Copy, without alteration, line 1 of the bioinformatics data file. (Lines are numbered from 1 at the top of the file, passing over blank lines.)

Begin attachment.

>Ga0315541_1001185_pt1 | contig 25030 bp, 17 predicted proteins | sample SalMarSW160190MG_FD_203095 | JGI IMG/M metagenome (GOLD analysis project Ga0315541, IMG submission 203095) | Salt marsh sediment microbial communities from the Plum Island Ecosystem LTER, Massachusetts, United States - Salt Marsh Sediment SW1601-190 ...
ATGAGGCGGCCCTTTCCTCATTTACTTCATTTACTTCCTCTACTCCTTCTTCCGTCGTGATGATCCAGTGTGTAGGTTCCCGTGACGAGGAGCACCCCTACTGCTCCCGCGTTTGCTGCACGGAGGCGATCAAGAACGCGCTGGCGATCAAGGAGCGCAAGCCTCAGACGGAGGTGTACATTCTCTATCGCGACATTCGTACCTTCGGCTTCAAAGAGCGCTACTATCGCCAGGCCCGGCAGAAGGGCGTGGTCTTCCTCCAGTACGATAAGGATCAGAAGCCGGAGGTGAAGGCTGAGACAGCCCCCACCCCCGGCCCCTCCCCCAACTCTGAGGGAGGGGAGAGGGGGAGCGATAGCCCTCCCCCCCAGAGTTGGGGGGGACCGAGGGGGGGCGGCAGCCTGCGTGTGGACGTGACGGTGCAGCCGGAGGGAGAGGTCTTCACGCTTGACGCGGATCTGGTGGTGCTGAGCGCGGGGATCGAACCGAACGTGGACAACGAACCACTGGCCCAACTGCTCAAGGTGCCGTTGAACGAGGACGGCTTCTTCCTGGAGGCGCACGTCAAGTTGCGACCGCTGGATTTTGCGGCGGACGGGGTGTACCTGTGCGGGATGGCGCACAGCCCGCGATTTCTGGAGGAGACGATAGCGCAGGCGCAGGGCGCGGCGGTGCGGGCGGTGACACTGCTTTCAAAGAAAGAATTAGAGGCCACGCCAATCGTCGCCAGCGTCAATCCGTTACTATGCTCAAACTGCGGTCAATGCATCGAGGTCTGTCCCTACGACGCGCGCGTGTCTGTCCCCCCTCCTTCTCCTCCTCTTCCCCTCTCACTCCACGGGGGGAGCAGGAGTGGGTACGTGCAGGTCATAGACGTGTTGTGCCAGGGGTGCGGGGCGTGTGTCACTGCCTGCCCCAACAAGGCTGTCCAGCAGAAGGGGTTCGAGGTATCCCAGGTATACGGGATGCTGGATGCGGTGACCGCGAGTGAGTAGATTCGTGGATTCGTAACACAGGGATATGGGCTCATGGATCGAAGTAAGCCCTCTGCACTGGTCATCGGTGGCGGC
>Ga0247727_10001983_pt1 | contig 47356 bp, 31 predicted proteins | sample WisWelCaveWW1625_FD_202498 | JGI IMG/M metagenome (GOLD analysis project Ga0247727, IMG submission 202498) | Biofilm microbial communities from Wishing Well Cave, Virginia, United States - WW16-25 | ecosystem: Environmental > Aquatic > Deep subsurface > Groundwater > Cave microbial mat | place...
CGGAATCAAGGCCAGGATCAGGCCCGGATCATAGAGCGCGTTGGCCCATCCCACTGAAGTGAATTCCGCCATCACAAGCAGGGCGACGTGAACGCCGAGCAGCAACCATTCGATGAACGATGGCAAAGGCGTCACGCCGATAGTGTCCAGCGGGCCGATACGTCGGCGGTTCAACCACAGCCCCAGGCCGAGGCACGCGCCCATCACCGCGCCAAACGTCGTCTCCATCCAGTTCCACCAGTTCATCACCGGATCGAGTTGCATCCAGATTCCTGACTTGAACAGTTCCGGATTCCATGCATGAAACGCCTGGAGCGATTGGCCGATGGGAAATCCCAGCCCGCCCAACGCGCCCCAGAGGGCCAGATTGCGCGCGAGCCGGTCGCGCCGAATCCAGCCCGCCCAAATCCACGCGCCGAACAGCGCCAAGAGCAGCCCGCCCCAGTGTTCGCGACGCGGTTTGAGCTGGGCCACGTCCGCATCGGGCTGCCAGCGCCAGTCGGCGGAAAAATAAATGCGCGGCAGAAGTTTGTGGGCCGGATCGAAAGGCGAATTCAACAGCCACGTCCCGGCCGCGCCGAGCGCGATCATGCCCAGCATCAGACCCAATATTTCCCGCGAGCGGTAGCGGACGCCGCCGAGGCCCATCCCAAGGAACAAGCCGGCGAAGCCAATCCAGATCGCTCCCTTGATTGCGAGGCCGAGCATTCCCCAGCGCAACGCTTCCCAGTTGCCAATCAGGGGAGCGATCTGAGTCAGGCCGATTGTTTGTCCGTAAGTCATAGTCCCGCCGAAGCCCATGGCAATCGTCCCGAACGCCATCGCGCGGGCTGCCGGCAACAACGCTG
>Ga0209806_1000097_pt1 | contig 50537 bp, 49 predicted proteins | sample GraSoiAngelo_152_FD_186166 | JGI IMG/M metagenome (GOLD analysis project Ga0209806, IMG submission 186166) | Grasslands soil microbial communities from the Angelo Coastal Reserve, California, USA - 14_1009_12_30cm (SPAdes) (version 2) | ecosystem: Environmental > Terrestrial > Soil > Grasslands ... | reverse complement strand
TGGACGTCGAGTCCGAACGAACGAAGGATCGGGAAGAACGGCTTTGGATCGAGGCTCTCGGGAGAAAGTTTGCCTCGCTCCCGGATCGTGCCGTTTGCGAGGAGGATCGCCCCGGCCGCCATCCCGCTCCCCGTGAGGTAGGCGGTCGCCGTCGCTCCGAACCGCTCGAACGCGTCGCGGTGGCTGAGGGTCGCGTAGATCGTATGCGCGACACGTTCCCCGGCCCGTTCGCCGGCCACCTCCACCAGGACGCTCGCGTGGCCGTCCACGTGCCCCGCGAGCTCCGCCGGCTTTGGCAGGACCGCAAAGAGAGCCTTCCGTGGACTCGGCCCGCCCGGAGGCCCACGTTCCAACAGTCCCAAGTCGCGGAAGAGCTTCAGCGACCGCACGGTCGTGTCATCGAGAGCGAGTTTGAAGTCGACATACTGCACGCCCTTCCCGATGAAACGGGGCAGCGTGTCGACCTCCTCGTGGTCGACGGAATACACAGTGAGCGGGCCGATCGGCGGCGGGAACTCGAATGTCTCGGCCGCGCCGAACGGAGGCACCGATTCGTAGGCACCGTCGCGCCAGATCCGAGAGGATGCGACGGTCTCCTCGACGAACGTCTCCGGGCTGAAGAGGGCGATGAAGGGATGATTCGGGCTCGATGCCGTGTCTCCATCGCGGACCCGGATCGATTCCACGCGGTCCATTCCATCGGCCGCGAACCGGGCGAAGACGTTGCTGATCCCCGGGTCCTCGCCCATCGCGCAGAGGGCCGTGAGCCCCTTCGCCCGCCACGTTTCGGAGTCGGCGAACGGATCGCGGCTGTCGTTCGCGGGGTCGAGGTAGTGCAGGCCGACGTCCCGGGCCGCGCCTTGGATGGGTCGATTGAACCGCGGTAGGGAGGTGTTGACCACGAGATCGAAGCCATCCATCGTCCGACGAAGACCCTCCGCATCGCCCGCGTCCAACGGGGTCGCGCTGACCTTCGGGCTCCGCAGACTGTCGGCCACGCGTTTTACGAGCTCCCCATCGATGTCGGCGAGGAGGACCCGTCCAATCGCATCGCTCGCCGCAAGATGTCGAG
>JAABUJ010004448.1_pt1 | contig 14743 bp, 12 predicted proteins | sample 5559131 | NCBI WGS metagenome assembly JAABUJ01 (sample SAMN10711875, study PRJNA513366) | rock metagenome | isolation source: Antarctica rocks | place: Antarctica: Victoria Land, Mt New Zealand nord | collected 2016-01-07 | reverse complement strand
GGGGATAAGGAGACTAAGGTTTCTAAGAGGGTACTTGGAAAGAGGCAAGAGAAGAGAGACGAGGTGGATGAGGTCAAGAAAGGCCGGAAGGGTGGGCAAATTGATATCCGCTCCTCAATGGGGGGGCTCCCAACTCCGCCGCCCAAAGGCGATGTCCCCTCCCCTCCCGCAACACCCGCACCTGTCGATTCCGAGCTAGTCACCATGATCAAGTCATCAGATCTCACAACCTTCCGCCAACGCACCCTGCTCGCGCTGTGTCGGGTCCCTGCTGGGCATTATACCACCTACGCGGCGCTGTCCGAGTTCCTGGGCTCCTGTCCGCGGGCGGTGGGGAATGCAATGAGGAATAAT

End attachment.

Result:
>Ga0315541_1001185_pt1 | contig 25030 bp, 17 predicted proteins | sample SalMarSW160190MG_FD_203095 | JGI IMG/M metagenome (GOLD analysis project Ga0315541, IMG submission 203095) | Salt marsh sediment microbial communities from the Plum Island Ecosystem LTER, Massachusetts, United States - Salt Marsh Sediment SW1601-190 ...